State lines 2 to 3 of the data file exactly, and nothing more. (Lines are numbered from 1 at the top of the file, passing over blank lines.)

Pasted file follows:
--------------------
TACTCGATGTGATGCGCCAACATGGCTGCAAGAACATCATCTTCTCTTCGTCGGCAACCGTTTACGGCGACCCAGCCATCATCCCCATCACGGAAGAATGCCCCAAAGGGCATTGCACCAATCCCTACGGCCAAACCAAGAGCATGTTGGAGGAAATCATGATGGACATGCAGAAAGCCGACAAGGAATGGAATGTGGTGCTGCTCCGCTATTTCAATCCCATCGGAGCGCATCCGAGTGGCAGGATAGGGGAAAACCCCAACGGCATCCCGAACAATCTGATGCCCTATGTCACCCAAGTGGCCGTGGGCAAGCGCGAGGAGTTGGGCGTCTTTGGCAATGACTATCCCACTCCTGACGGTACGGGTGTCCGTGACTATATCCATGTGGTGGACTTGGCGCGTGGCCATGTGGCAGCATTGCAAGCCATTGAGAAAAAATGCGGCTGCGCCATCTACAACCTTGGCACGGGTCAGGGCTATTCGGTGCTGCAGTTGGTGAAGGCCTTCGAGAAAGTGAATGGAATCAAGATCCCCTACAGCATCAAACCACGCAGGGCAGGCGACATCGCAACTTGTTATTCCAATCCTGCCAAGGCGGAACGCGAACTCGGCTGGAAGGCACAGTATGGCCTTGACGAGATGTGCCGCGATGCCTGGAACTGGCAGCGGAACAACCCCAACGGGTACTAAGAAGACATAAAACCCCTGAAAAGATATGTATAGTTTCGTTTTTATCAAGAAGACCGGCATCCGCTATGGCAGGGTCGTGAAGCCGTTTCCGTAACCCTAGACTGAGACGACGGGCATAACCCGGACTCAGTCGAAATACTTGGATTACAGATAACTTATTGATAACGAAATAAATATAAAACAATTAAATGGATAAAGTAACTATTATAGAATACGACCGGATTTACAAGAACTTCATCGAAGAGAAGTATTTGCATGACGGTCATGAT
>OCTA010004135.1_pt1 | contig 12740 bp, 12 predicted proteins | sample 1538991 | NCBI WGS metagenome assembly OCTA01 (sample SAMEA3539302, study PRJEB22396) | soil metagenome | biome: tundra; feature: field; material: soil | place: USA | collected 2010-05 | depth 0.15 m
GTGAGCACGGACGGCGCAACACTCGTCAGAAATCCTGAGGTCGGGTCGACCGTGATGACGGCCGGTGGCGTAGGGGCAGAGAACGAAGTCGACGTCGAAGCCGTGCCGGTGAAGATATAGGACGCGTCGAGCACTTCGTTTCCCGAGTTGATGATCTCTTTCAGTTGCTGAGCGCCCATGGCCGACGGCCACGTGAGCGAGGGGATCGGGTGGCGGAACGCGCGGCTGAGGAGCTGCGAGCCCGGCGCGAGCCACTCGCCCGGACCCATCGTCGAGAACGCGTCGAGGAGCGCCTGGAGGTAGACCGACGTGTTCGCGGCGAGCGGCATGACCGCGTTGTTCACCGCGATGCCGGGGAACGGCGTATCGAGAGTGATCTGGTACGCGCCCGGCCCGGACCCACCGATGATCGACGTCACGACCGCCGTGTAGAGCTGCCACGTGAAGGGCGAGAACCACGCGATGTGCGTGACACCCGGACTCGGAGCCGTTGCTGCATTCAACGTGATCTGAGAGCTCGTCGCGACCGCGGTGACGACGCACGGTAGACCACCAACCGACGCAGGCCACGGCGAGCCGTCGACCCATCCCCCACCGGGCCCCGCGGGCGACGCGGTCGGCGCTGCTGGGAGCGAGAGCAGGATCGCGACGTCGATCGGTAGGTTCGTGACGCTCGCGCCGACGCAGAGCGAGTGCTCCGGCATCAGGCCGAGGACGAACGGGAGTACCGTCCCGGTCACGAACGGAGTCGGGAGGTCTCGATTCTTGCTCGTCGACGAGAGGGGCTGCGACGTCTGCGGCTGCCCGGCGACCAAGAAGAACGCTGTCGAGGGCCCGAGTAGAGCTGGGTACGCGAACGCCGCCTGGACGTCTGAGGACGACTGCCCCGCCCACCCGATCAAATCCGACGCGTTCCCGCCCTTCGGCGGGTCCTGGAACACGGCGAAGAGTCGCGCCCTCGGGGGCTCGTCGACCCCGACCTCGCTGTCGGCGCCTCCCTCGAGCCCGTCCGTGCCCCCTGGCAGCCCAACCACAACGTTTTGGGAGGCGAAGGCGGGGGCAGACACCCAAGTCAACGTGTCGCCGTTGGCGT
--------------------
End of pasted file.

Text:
>OCTA010004135.1_pt1 | contig 12740 bp, 12 predicted proteins | sample 1538991 | NCBI WGS metagenome assembly OCTA01 (sample SAMEA3539302, study PRJEB22396) | soil metagenome | biome: tundra; feature: field; material: soil | place: USA | collected 2010-05 | depth 0.15 m
GTGAGCACGGACGGCGCAACACTCGTCAGAAATCCTGAGGTCGGGTCGACCGTGATGACGGCCGGTGGCGTAGGGGCAGAGAACGAAGTCGACGTCGAAGCCGTGCCGGTGAAGATATAGGACGCGTCGAGCACTTCGTTTCCCGAGTTGATGATCTCTTTCAGTTGCTGAGCGCCCATGGCCGACGGCCACGTGAGCGAGGGGATCGGGTGGCGGAACGCGCGGCTGAGGAGCTGCGAGCCCGGCGCGAGCCACTCGCCCGGACCCATCGTCGAGAACGCGTCGAGGAGCGCCTGGAGGTAGACCGACGTGTTCGCGGCGAGCGGCATGACCGCGTTGTTCACCGCGATGCCGGGGAACGGCGTATCGAGAGTGATCTGGTACGCGCCCGGCCCGGACCCACCGATGATCGACGTCACGACCGCCGTGTAGAGCTGCCACGTGAAGGGCGAGAACCACGCGATGTGCGTGACACCCGGACTCGGAGCCGTTGCTGCATTCAACGTGATCTGAGAGCTCGTCGCGACCGCGGTGACGACGCACGGTAGACCACCAACCGACGCAGGCCACGGCGAGCCGTCGACCCATCCCCCACCGGGCCCCGCGGGCGACGCGGTCGGCGCTGCTGGGAGCGAGAGCAGGATCGCGACGTCGATCGGTAGGTTCGTGACGCTCGCGCCGACGCAGAGCGAGTGCTCCGGCATCAGGCCGAGGACGAACGGGAGTACCGTCCCGGTCACGAACGGAGTCGGGAGGTCTCGATTCTTGCTCGTCGACGAGAGGGGCTGCGACGTCTGCGGCTGCCCGGCGACCAAGAAGAACGCTGTCGAGGGCCCGAGTAGAGCTGGGTACGCGAACGCCGCCTGGACGTCTGAGGACGACTGCCCCGCCCACCCGATCAAATCCGACGCGTTCCCGCCCTTCGGCGGGTCCTGGAACACGGCGAAGAGTCGCGCCCTCGGGGGCTCGTCGACCCCGACCTCGCTGTCGGCGCCTCCCTCGAGCCCGTCCGTGCCCCCTGGCAGCCCAACCACAACGTTTTGGGAGGCGAAGGCGGGGGCAGACACCCAAGTCAACGTGTCGCCGTTGGCGT